Some people have strict rules about their music consumption. According to Jonathan Ray you can’t drink white wine with Mahler, any more than you can with Led Zeppelin. “My favourite Led Zep track, Kashmir, needs something big and butch like the 2006 Ravenswood Old Vine Zinfandel from California not a wishy-washy Sancerre. Evidently, he has never tasted Seb Riffault’s epic John-Bonhamesque-dustbin-lid-banging Skeveldra which makes the Ravenswood look like a callow youth in short breeches.
A quick straw poll among his friends results in such recommendations as: “a fresh Riesling Kabinett with Vaughan Williams’s The Lark Ascending”; “champagne with Gershwin is a must” (La Dame ain’t necessarily any good); “has to be Merlot with Mahler”; “Franciacorta fizz with Vivaldi”; “California Chardonnay – Chateau Montelena for preference – with Jack Johnson”; “a complex Châteauneuf with Bach’s B Minor Mass and it’ll take about three bottles to get to the end satisfactorily”; and “Special Brew with The Clash”.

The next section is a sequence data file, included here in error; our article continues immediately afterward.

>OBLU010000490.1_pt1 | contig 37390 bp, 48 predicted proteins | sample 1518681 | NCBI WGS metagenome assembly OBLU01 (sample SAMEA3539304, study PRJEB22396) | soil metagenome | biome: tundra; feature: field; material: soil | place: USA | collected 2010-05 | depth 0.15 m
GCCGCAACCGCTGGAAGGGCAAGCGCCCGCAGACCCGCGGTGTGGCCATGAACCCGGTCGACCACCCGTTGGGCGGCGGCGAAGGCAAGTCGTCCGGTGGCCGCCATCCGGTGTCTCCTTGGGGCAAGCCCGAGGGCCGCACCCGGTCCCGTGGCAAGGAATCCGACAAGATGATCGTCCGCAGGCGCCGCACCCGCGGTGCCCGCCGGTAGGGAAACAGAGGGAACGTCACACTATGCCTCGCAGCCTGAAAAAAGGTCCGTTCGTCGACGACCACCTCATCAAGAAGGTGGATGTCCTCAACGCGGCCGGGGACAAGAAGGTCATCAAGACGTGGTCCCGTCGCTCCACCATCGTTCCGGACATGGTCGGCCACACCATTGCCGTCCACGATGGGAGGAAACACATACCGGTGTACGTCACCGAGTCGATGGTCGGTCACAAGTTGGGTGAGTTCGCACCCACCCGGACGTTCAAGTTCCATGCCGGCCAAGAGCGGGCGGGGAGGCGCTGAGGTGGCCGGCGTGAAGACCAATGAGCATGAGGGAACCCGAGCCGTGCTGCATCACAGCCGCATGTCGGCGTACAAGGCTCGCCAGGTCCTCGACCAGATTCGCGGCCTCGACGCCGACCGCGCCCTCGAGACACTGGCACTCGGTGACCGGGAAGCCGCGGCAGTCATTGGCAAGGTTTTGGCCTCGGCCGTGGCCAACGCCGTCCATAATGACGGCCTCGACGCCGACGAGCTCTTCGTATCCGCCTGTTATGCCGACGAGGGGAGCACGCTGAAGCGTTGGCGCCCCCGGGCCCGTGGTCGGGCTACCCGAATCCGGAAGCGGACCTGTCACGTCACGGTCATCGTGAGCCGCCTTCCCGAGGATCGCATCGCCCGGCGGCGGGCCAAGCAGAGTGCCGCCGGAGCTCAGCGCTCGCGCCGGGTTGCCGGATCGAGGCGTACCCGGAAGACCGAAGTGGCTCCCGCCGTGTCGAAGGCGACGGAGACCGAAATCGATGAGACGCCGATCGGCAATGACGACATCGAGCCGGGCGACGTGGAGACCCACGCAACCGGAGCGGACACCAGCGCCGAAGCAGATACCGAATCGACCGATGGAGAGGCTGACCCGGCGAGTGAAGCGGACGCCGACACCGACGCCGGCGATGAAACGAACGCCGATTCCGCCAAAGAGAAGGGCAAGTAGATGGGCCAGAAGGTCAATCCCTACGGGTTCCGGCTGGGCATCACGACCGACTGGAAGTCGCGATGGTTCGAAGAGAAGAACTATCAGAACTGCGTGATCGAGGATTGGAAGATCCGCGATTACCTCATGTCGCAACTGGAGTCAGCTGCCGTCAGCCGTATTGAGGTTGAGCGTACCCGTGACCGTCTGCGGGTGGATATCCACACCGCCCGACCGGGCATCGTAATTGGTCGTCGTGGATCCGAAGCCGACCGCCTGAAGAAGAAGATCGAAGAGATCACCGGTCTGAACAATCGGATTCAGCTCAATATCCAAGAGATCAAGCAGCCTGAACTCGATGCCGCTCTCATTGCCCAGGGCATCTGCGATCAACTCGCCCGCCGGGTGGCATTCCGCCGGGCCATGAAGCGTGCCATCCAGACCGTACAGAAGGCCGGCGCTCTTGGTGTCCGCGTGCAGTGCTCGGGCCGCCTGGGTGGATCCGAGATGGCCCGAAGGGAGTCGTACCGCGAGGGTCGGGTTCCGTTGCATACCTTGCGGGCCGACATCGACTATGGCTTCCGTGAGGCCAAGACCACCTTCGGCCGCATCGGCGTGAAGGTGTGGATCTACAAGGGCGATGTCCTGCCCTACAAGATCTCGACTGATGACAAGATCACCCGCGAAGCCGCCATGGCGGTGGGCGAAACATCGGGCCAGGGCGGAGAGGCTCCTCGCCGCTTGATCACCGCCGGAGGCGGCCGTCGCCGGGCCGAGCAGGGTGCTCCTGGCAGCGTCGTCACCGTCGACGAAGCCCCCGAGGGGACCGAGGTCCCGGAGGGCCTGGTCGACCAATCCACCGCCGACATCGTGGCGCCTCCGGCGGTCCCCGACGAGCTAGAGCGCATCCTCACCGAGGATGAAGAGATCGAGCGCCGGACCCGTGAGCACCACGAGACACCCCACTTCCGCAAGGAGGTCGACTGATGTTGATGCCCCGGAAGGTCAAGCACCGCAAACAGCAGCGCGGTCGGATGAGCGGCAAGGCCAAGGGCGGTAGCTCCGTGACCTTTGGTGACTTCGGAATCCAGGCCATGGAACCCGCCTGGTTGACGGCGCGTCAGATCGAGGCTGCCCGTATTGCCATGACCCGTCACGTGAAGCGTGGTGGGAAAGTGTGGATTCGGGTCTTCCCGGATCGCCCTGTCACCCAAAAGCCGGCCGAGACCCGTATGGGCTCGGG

Of course this is going to make purchasing wine much more expensive knowing that one needs a perpetual cache of Special Brew with the Clash or three bottles of Beaucastel to sing along to the Bach Mass-ive Crew (surely, a bottle of Bulgarian Grenache with Bachman Turner Overdrive would be a worthy substitute?). Merlot, once more, proves that it is the grape for all music, or is it a good match with Mahler, simply because they sound a bit similar? Me, I would opt for Molinara for his elegiac, meditative later works.